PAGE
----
Editor’s Note: I’d like to introduce our newest contributor, Henry Hunt. Henry’s a homebrewer, Mac geek, and all around great guy. He’s someone I’ve known for years, and he asked me a while back if he could submit some articles on homebrewing, so here he is. Take it away, Henry.
Simple. If you like to drink beer, you should make it. If you have friends and family that like to drink beer, you may have, dare I say, a community obligation to brew beer.
The first step in my homebrew process is to open and pour a tasty beer. Preferably in the taste profile neighborhood of what I intend to brew. Step two is to take a big enjoyable swallow. It is like a coach’s pep talk before the game or the minister’s sermon before you go out in the world to do good deeds. Now inspired, it is time to brew.
So if you don’t like to drink beer and are not willing to share with your friends and neighbors, you should stop reading this and take your cat, Fluffy, for a walk.
Sometimes people argue that others are better at making good beer. Or it is better to support the local economy by purchasing your beer. Or still others say it is too much time and trouble. All stupid points; and totally invalid arguments.
Of course there are people who make better beer then you. There are people who do everything better then you. You are not that special no matter what your mother told you.
Supporting the local beer economy is a valid and noble cause just for its own sake. These local purveyors of malted goodness are not simply spots on the map to enjoy friends and quench your thirst. They are now centers of research, learning and innovation for the master beer maker that you are becoming.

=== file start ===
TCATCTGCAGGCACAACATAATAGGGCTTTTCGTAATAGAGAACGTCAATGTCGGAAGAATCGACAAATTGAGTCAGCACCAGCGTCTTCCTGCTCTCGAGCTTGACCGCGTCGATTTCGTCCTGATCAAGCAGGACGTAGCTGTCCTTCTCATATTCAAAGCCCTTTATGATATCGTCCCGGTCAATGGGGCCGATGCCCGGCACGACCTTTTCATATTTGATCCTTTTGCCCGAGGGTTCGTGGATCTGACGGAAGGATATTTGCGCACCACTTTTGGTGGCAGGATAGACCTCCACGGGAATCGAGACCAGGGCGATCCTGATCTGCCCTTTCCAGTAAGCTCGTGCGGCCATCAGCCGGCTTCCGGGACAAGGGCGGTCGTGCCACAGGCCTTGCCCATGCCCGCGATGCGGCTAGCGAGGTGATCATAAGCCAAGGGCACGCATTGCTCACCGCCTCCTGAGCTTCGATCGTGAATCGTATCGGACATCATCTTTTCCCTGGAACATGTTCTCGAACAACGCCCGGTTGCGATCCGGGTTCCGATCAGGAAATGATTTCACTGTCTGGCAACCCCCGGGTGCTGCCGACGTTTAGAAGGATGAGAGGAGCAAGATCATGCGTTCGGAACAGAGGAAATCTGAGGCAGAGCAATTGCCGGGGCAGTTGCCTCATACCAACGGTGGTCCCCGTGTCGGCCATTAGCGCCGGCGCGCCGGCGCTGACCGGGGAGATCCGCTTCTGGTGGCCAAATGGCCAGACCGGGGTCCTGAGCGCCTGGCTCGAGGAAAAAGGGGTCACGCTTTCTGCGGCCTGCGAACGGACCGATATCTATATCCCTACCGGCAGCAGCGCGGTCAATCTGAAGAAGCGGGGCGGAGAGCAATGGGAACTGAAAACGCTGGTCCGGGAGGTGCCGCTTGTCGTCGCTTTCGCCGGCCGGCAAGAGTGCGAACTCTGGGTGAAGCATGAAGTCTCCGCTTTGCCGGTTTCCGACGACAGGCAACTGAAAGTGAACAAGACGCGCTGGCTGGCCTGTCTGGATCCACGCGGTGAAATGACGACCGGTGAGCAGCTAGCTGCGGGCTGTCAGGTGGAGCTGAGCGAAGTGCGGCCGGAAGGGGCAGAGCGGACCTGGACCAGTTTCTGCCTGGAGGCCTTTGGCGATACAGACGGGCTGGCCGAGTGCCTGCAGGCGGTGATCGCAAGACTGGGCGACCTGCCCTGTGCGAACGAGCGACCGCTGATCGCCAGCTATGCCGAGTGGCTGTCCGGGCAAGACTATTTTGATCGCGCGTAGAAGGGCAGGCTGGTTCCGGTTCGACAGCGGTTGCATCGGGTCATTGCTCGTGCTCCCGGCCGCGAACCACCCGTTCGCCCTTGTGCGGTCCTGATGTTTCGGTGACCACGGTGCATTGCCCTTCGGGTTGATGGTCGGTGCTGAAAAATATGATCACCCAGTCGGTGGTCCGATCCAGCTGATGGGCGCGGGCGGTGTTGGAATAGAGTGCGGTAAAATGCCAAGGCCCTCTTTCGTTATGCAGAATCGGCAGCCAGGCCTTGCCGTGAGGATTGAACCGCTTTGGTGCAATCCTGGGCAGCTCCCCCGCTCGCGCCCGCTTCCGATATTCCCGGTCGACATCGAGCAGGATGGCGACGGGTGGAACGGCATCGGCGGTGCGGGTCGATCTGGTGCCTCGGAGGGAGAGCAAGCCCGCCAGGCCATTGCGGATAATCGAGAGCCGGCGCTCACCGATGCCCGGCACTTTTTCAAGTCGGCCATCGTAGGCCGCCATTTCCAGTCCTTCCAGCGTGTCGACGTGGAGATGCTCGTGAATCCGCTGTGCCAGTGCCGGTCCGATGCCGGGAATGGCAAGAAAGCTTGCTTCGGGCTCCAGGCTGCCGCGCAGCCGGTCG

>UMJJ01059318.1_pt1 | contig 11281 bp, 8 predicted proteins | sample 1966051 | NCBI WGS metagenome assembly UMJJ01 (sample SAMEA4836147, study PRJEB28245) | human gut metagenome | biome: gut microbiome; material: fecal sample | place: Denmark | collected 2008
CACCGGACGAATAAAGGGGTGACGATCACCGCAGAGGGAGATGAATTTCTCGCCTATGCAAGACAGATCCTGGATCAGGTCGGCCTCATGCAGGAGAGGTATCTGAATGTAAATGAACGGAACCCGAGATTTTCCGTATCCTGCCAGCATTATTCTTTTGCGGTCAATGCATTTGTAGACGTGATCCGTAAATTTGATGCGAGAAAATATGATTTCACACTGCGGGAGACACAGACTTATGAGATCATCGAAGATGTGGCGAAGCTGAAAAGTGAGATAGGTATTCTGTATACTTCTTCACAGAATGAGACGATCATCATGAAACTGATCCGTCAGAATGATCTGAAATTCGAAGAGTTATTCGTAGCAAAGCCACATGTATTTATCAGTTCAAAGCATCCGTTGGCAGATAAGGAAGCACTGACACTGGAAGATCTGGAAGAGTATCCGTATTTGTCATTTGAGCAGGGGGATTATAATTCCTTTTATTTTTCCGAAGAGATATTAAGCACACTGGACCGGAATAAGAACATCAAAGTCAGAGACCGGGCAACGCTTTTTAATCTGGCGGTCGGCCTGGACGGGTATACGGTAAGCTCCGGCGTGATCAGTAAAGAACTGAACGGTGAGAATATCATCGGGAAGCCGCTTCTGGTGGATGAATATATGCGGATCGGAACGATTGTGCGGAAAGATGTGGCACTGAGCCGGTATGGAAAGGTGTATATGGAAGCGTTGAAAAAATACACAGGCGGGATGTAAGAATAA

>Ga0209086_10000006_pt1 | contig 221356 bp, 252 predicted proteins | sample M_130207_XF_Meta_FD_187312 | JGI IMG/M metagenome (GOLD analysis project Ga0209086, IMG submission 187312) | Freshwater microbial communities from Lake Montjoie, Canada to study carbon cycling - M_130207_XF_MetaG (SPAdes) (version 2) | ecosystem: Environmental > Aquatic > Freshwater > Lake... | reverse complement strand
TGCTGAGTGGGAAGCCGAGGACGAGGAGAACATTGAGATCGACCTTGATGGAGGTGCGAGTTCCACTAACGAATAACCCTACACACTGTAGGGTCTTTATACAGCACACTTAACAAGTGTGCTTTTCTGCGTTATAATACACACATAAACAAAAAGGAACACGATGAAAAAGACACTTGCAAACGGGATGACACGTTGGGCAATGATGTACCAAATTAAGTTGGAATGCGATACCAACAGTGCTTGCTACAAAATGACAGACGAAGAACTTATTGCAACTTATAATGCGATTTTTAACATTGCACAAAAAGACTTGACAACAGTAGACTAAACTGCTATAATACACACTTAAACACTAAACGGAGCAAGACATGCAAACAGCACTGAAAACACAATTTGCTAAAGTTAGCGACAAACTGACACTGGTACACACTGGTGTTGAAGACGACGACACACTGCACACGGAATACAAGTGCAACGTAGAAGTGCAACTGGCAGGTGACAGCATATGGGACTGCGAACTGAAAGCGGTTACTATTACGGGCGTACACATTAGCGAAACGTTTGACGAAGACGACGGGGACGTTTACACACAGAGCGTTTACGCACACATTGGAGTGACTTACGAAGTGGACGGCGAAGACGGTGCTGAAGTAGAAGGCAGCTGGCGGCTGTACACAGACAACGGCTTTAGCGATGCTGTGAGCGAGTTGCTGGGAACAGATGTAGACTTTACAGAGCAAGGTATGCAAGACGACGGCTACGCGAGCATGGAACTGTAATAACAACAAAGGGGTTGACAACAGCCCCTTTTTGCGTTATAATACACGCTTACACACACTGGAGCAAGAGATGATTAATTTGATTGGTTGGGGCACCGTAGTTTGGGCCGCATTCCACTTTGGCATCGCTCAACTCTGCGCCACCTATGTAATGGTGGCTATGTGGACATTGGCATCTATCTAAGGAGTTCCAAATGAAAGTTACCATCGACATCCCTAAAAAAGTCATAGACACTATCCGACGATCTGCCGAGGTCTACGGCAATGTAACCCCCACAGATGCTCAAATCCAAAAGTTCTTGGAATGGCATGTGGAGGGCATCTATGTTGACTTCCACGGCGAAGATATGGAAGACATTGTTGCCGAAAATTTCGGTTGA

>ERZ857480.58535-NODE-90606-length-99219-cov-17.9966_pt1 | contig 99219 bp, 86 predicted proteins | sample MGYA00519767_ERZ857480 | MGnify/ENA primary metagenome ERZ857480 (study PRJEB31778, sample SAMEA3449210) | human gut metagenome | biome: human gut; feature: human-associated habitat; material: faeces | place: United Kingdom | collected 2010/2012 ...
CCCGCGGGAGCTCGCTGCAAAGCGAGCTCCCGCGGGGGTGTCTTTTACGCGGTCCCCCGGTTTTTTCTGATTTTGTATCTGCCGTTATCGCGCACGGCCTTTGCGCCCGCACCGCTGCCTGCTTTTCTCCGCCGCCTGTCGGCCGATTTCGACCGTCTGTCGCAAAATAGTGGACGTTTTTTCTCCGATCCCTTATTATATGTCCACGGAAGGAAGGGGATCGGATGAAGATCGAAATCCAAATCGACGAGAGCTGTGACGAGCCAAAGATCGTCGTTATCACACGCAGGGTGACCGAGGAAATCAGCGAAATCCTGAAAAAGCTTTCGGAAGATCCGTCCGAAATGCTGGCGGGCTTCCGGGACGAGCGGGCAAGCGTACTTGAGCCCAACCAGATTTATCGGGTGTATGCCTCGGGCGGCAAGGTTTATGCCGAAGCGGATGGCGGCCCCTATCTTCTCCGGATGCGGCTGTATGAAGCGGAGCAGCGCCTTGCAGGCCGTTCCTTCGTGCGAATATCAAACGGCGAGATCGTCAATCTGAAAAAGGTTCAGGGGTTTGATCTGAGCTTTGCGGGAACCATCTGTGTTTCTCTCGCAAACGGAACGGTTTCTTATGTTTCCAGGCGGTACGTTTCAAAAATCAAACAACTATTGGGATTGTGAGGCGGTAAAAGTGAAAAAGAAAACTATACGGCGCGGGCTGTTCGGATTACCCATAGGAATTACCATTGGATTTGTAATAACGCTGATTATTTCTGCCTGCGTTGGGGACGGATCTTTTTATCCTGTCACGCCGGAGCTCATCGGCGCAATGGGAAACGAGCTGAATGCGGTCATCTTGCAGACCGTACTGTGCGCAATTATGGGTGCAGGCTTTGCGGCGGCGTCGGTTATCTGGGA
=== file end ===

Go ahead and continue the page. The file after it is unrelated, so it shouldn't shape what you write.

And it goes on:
So when venturing out in to the cold, icy night, tell your lovely wife, “I am on an important research mission to a great center of libation learning. And this, my dear, is the sacrifice I must make so that I can continue to create more of that tasty, foamy goodness that keeps you so happy my angel.” She will gaze back at you with respect; and love you for the scientist and humanitarian that you are now becoming.
As for the time and trouble. Please remember that you are drinking during the entire process. And you are doing this for the good of the community. And if you still think it is too much time, you are not drinking enough.
And finally you wonder. What will my beer taste like? Will people make good or bad faces when they drink it? How good does my beer have to be?
The answer is simple. Your homebrew needs to be “Good enough to drink”.
Brewing is a pretty simple process. Of the hundreds of batches I have brewed over the years only a couple were not good enough to drink. Most were really tasty brews that have brought smiles to my friends and kept the wife happy.
Smiling friends, a happy wife and all because of my beer. Good reasons to homebrew. But the biggest reason is because I enjoy drinking beer. So it is research tonight and brew tomorrow. My work is never done.
We will be sharing our journey through the homebrewing world in this blog. With tips from experts, friends and personal experience, we hope you gain some useful information to enjoy your brewing and beer drinking more.